No one want to receive spam, but today it is almost inevitable that most e-mail addresses will eventually end up on spam lists. I have always protected my e-mail addresses, but recently ended up receiving more than 100 spam messages per day on my most important e-mail address used only by my business clients.
It turns out that a client thought she was doing me a favor when she posted it on a forum, along with a recommendation. As part of my battle to eliminate spam, I found that Thunderbird contains some amazingly powerful spam and junk mail controls that are very effective at filtering unwanted email. This tutorial shows you how to turn these filters on and configure them to meet your needs.
There are actually several methods for filtering out spam using Thunderbird’s tools. I used all of them in conjunction and found that Thunderbird effectively filtered out almost every undesirable message. It is also amazingly accurate and only very rarely grabs a legitimate message and identifies it as spam.
Pre-Filtering Spam Messages
The first level for setting up spam filtering is to do it at the server level or on your personal computer. If you have a web site, your hosting company might already offer spam filtering software, such as Spam Assassin or Spam Pal. This step is not absolutely necessary, but it does make the process of identifying and filtering spam more effective.
SpamAssassin is commonly found on Linux or Unix Apache servers. SpamAssassin checks messages coming through a hosting service’s e-mail system. It does not actually filter the spam out, but rather uses heuristic algorithms that analyze a message. It then assigns a spam score. Thunderbird can use this score to determine if a message is likely to be spam. If your web site runs on Unix or Linux and uses a control panel such as Pleske or cPanel, check to see if SpamAssassin is included. You will find it under Mail, SpamAssassin. If the message near the top indicates that SpamAssassin is disabled, click the box labeled Enable SpamAssassin. Do not click the box labeled Enable Spam Box.
SpamPal is a different type of filtering system that installs on your PC. SpamPal uses spam block lists (lists of IP addresses used by spammers) to identify spam messages. I have not tried it, but if your hosting company does not use SpamAssassin, or if you do not have a web site (and therefore do not use a hosting company), you might want to try installing it. You will find it at spampal.org.
Configuring Junk Mail Controls in Thunderbird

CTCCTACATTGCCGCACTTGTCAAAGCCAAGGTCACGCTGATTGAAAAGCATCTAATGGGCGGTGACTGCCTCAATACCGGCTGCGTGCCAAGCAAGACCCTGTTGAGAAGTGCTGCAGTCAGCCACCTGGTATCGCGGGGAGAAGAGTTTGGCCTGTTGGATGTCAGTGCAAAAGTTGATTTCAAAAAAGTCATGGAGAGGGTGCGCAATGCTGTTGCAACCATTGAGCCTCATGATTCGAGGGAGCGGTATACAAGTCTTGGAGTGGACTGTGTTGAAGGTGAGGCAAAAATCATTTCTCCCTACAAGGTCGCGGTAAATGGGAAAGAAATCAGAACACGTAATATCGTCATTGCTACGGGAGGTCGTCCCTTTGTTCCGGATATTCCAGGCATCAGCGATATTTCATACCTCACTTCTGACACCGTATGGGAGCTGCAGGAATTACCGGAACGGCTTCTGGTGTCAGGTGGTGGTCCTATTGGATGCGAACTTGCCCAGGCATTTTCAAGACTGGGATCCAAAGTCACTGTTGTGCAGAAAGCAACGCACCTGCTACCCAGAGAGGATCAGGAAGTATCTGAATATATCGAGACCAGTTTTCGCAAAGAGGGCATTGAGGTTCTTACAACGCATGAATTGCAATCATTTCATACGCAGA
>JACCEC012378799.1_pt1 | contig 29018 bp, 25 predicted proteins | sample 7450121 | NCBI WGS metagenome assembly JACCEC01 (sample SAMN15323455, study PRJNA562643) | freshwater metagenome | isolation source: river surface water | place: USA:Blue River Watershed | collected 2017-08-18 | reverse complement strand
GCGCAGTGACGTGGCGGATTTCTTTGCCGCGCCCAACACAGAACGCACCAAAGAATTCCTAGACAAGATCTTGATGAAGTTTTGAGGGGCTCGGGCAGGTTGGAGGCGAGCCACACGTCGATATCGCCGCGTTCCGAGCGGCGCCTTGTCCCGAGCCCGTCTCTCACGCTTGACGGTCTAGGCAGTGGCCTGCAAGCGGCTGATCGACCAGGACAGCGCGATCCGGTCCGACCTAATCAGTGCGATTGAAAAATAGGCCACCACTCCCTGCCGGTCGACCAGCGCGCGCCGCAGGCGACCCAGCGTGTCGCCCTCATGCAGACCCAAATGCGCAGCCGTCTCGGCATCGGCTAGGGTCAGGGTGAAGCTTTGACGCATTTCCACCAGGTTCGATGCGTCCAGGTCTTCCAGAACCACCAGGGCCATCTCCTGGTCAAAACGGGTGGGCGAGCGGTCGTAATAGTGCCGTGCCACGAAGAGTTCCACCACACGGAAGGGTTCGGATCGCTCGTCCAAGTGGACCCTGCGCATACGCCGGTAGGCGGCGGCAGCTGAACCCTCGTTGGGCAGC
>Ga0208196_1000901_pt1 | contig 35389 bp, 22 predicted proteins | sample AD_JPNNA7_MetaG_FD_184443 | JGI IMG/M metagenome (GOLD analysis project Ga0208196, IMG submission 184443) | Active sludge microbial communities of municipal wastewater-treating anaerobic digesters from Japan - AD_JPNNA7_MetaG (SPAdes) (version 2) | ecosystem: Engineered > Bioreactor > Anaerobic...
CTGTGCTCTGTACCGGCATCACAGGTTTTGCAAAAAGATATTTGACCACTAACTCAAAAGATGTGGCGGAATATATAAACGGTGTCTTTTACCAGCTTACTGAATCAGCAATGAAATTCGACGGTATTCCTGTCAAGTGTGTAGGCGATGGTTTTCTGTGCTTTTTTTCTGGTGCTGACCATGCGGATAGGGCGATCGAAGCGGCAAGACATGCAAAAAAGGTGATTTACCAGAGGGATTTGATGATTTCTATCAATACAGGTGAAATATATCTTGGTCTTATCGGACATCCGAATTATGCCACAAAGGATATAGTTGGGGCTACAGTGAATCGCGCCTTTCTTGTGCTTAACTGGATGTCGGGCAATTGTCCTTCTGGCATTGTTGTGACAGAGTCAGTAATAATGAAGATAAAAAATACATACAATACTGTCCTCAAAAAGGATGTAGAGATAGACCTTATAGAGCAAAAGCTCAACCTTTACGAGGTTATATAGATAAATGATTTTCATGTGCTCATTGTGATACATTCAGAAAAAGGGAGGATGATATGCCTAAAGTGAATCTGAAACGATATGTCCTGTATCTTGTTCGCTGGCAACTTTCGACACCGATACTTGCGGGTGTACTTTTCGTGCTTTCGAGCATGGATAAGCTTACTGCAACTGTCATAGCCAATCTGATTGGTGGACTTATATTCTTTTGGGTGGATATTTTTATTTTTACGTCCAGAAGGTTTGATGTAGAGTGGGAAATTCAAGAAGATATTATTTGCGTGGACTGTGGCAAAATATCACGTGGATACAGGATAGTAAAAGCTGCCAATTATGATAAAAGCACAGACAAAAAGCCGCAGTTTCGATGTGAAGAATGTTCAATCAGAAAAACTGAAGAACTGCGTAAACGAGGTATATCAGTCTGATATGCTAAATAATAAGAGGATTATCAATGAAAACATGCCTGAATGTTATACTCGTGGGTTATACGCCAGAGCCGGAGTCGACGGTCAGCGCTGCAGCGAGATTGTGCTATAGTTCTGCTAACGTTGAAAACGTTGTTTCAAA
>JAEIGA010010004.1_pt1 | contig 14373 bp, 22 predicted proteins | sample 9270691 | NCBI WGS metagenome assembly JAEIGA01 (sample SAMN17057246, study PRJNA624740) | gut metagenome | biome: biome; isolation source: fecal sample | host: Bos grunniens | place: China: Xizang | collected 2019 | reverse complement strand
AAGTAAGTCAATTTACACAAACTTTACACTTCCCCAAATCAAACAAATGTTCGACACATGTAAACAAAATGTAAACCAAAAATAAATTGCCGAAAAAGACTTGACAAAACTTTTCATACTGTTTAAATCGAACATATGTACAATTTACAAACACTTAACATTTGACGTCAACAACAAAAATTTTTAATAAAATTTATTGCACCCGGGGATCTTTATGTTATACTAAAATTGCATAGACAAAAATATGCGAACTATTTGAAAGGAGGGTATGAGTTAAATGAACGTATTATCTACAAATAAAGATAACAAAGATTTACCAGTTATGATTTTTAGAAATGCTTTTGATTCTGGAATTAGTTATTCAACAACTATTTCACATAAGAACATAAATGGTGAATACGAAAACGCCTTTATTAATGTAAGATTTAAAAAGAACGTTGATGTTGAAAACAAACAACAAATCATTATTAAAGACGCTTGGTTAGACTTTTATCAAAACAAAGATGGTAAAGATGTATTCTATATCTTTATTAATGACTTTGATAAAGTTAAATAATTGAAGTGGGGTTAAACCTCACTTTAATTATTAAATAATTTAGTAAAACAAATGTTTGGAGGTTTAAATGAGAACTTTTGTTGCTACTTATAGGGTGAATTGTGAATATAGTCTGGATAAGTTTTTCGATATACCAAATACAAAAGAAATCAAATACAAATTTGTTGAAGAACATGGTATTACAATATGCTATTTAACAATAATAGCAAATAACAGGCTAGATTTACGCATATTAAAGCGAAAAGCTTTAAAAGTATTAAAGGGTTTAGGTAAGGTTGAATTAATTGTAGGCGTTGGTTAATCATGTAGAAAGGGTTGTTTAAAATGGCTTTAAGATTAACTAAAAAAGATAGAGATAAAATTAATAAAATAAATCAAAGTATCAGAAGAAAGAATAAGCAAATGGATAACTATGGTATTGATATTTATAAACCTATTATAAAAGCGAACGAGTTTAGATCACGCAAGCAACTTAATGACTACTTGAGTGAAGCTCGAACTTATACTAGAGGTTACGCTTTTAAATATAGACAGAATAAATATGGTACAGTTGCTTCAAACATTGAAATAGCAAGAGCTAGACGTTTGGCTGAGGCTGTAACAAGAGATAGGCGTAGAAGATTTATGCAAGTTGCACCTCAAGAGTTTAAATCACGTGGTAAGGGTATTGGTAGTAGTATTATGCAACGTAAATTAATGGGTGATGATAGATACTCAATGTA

The first step is to configure Junk Settings.
- Select Account Settings from the Tools menu. Thunderbird allows you to configure each e-mail address separately.
- Select Junk Settings under one of your e-mail addresses.
- Check all of the boxes in the Junk Settings display. If you don’t use SpamAssassin or SpamPal, skip that checkbox. If you do use one of these tools, make sure the box is checked and the proper filter selected.
- Checking "Move new junk messages to Junk folder" will create a Junk folder under the selected e-mail address. You can set the nuber of days before spam is deleted from the junk folder. It is a good idea to move the messages to this folder so that you can periodically review it for messages that may not be spam.
Configuring Privacy Settings
- Select Tools, Options.
- Select the Privacy button.
- Select the Junk tab.
- Choose how you want spam to be handled when you manually select it when reviewing your e-mails. When you are viewing messages and you identify a spam message, you can click on the column to the left of the date to send the message to the Junk folder. This also helps the system identify spam messages.
Configuring Message Filters
When all else fails to identify spam, this is the way to do it. Message filters will search new messages for any keywords you designate. This section is pretty easy to figure out. Once again, you have to set up individual message filters for each e-mail address.
- Highlight an e-mail address in the main screen.
- Select Tools, Message Filters from the top menu.
- Click on the New button.
- Name your message filter at the top.
- Select the e-mail element that you wish to filter. Most spam keywords are going to be found in the Subject or Body.
- Select Contains.
- Enter the keyword or phrase you wish to use as a filter.
- Near the bottom of the displayed dialogue box, select the location to move any identified spam messages. The Junk folder for the current e-mail address is the most logical place for these messages so that you can review them.
- Click OK.
That’s about all there is to configuring Thunderbird to filter out spam messages. Although the configuration sections are a bit scattered throughout Thunderbird, once you know where to find them they are easy to use.